He graduated from Cortland in 1963 and earned a master’s degree from Ithaca College in 1966. He taught physical education and coached boys and girls sports at Leonardsville (N.Y.) Central School from 1963-65 and was an elementary physical education instructor in the Ithaca (N.Y.) City Schools the following year.
At Farmingdale Community College, Acee chaired the Physical Education Department from 1975-97, was head soccer coach from 1966-76, directed intramurals from 1972-76 and was head women’s tennis coach from 1992-96.
Acee, who has been active recently with the Starlight Children’s Foundation in Colorado Springs, Colo., has three children, Andreana, Michael and Paulette.
Richard L. Bianchino ’63 of Anaheim Hills, Calif.
A four-sport athlete at Cortland, Richard Bianchino became a highly decorated Marine Corps officer and pilot whose repeated courage and valor in the face of danger saved lives and earned him a Silver Star, two Purple Hearts, and the Republic of Vietnam Air Cross of Gallantry.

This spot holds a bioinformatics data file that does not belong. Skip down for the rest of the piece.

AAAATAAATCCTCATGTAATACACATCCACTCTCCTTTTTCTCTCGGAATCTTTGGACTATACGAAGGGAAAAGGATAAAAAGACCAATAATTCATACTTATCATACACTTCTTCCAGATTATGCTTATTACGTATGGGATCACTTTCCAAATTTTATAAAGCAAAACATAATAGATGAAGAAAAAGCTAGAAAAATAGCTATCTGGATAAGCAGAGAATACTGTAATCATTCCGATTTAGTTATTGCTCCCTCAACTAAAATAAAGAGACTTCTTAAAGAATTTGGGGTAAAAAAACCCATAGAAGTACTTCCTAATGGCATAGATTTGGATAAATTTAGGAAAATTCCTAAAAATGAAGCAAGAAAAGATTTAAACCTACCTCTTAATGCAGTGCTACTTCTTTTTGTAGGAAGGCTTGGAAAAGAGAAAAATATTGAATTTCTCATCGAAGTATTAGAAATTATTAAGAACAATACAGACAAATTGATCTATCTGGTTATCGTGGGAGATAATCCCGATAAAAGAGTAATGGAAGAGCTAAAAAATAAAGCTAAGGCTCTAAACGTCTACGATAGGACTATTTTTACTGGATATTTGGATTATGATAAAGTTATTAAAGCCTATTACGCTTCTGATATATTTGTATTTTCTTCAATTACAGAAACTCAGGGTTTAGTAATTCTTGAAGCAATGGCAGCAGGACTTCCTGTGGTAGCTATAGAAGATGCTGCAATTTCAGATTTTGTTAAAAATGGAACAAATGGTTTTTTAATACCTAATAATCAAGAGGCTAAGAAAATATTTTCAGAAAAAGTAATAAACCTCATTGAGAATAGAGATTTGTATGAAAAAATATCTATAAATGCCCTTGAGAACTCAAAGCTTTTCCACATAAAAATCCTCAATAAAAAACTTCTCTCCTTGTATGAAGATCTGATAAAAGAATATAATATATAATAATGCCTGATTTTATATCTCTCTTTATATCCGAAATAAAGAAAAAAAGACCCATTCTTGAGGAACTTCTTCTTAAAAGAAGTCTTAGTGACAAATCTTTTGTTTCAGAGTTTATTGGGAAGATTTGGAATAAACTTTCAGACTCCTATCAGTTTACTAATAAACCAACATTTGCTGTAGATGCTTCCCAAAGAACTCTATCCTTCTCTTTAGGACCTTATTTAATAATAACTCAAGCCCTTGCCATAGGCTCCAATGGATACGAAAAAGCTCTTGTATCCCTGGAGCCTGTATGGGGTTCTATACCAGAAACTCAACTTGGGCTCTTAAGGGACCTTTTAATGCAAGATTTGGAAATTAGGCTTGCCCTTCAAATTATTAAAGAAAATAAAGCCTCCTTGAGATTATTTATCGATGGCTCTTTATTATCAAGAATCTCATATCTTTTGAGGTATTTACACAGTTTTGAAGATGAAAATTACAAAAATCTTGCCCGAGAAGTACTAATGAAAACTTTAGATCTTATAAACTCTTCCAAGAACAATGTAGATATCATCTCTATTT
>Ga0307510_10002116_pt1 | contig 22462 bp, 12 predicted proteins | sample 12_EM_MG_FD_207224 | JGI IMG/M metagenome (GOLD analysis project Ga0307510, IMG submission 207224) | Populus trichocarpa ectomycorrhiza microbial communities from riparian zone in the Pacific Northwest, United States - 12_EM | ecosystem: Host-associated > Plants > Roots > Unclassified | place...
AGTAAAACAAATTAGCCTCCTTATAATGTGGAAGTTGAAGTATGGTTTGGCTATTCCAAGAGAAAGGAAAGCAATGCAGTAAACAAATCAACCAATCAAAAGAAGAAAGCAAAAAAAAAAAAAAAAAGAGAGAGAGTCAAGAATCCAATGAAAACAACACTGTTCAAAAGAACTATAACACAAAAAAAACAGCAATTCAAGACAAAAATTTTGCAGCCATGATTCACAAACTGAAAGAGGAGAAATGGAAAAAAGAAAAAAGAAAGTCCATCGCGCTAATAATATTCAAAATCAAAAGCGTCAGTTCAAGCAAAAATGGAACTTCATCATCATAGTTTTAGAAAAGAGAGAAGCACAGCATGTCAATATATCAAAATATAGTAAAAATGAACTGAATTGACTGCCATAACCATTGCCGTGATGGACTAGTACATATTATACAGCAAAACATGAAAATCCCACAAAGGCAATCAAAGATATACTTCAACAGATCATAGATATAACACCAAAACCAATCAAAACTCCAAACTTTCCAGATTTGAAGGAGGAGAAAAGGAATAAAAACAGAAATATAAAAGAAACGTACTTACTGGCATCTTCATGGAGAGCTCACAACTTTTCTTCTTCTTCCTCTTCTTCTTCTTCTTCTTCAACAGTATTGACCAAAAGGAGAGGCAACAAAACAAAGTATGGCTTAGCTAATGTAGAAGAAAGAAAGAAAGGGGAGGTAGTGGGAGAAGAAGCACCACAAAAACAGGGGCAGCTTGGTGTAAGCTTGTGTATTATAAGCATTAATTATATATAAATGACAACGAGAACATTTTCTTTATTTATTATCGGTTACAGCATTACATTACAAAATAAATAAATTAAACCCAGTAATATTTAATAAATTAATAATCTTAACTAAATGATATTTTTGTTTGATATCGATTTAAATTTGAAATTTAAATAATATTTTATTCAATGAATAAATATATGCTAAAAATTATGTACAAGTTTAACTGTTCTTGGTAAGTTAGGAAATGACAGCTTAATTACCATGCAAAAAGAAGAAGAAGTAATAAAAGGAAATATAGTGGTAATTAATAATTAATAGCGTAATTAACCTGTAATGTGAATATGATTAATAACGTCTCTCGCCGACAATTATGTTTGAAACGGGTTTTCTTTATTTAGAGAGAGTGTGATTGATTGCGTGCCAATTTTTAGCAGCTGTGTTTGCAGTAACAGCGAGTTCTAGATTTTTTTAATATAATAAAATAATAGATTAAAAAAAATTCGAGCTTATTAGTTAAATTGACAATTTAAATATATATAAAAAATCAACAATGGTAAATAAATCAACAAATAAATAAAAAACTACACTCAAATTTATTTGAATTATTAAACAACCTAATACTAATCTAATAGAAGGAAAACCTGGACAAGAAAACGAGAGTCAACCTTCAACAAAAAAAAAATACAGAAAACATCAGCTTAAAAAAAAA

The Albany (N.Y.) High School graduate and exceptional scholastic athlete majored in physical education at Cortland. He played halfback and safety in football, was among the state’s fastest track sprinters, competed as a lacrosse midfielder and performed on parallel bars and vault at the NCAA Eastern Regional gymnastics meet.
Bianchino was vice president of his class, active in the Men’s Glee Club, Dance Club, Social Activities Council, Beta Phi Epsilon fraternity and was a residence hall counselor.
He graduated from Cortland in 1963 and later earned a master’s degree in human resources management from Pepperdine University.
In 1963, he began his long career with the U.S. Marine Corps. Over the next three years, he served in both the U.S. and in Vietnam as an infantry officer with the 3rd Marine Div., and infantry company commander with the 1st Marine Div. Promoted to captain, he was staff platoon commander and instructor at The Basic School in Quantico, Va.
Bianchino became a student at the Naval Air Station in Pensacola, Fla., where Roger Staubach quarterbacked his Navy Goshawks football squad.